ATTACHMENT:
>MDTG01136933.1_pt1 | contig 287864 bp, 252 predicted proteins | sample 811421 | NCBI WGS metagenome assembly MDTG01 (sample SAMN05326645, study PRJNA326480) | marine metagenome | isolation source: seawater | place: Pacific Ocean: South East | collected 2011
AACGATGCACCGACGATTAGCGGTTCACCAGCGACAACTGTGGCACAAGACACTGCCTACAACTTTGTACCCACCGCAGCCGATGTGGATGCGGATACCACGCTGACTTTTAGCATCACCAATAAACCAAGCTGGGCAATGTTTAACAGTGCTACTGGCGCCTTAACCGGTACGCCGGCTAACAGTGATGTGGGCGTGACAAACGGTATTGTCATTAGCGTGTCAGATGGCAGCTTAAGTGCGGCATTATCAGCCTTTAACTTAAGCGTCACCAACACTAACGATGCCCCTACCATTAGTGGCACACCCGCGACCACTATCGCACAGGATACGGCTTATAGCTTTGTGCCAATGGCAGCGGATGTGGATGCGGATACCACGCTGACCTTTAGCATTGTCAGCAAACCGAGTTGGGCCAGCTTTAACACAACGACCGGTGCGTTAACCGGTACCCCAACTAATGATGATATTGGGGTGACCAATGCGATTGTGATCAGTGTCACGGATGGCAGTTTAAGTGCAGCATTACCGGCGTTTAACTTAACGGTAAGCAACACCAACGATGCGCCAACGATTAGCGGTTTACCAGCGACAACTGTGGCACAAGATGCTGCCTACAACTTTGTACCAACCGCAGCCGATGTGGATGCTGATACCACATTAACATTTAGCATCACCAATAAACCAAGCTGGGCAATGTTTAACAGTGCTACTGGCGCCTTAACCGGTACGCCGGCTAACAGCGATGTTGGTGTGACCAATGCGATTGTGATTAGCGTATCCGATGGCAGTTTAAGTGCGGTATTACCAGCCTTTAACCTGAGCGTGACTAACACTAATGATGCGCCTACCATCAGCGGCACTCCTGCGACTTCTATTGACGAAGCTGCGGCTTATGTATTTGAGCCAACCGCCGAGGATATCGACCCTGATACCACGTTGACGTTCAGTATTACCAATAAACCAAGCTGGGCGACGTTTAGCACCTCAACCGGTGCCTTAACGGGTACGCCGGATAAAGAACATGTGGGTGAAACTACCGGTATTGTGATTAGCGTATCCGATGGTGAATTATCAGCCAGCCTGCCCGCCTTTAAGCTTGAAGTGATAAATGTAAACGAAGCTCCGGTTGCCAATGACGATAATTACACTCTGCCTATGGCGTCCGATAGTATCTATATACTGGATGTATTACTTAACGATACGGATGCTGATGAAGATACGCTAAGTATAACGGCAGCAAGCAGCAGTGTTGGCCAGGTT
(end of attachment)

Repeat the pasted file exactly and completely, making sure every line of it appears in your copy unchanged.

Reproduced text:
>MDTG01136933.1_pt1 | contig 287864 bp, 252 predicted proteins | sample 811421 | NCBI WGS metagenome assembly MDTG01 (sample SAMN05326645, study PRJNA326480) | marine metagenome | isolation source: seawater | place: Pacific Ocean: South East | collected 2011
AACGATGCACCGACGATTAGCGGTTCACCAGCGACAACTGTGGCACAAGACACTGCCTACAACTTTGTACCCACCGCAGCCGATGTGGATGCGGATACCACGCTGACTTTTAGCATCACCAATAAACCAAGCTGGGCAATGTTTAACAGTGCTACTGGCGCCTTAACCGGTACGCCGGCTAACAGTGATGTGGGCGTGACAAACGGTATTGTCATTAGCGTGTCAGATGGCAGCTTAAGTGCGGCATTATCAGCCTTTAACTTAAGCGTCACCAACACTAACGATGCCCCTACCATTAGTGGCACACCCGCGACCACTATCGCACAGGATACGGCTTATAGCTTTGTGCCAATGGCAGCGGATGTGGATGCGGATACCACGCTGACCTTTAGCATTGTCAGCAAACCGAGTTGGGCCAGCTTTAACACAACGACCGGTGCGTTAACCGGTACCCCAACTAATGATGATATTGGGGTGACCAATGCGATTGTGATCAGTGTCACGGATGGCAGTTTAAGTGCAGCATTACCGGCGTTTAACTTAACGGTAAGCAACACCAACGATGCGCCAACGATTAGCGGTTTACCAGCGACAACTGTGGCACAAGATGCTGCCTACAACTTTGTACCAACCGCAGCCGATGTGGATGCTGATACCACATTAACATTTAGCATCACCAATAAACCAAGCTGGGCAATGTTTAACAGTGCTACTGGCGCCTTAACCGGTACGCCGGCTAACAGCGATGTTGGTGTGACCAATGCGATTGTGATTAGCGTATCCGATGGCAGTTTAAGTGCGGTATTACCAGCCTTTAACCTGAGCGTGACTAACACTAATGATGCGCCTACCATCAGCGGCACTCCTGCGACTTCTATTGACGAAGCTGCGGCTTATGTATTTGAGCCAACCGCCGAGGATATCGACCCTGATACCACGTTGACGTTCAGTATTACCAATAAACCAAGCTGGGCGACGTTTAGCACCTCAACCGGTGCCTTAACGGGTACGCCGGATAAAGAACATGTGGGTGAAACTACCGGTATTGTGATTAGCGTATCCGATGGTGAATTATCAGCCAGCCTGCCCGCCTTTAAGCTTGAAGTGATAAATGTAAACGAAGCTCCGGTTGCCAATGACGATAATTACACTCTGCCTATGGCGTCCGATAGTATCTATATACTGGATGTATTACTTAACGATACGGATGCTGATGAAGATACGCTAAGTATAACGGCAGCAAGCAGCAGTGTTGGCCAGGTT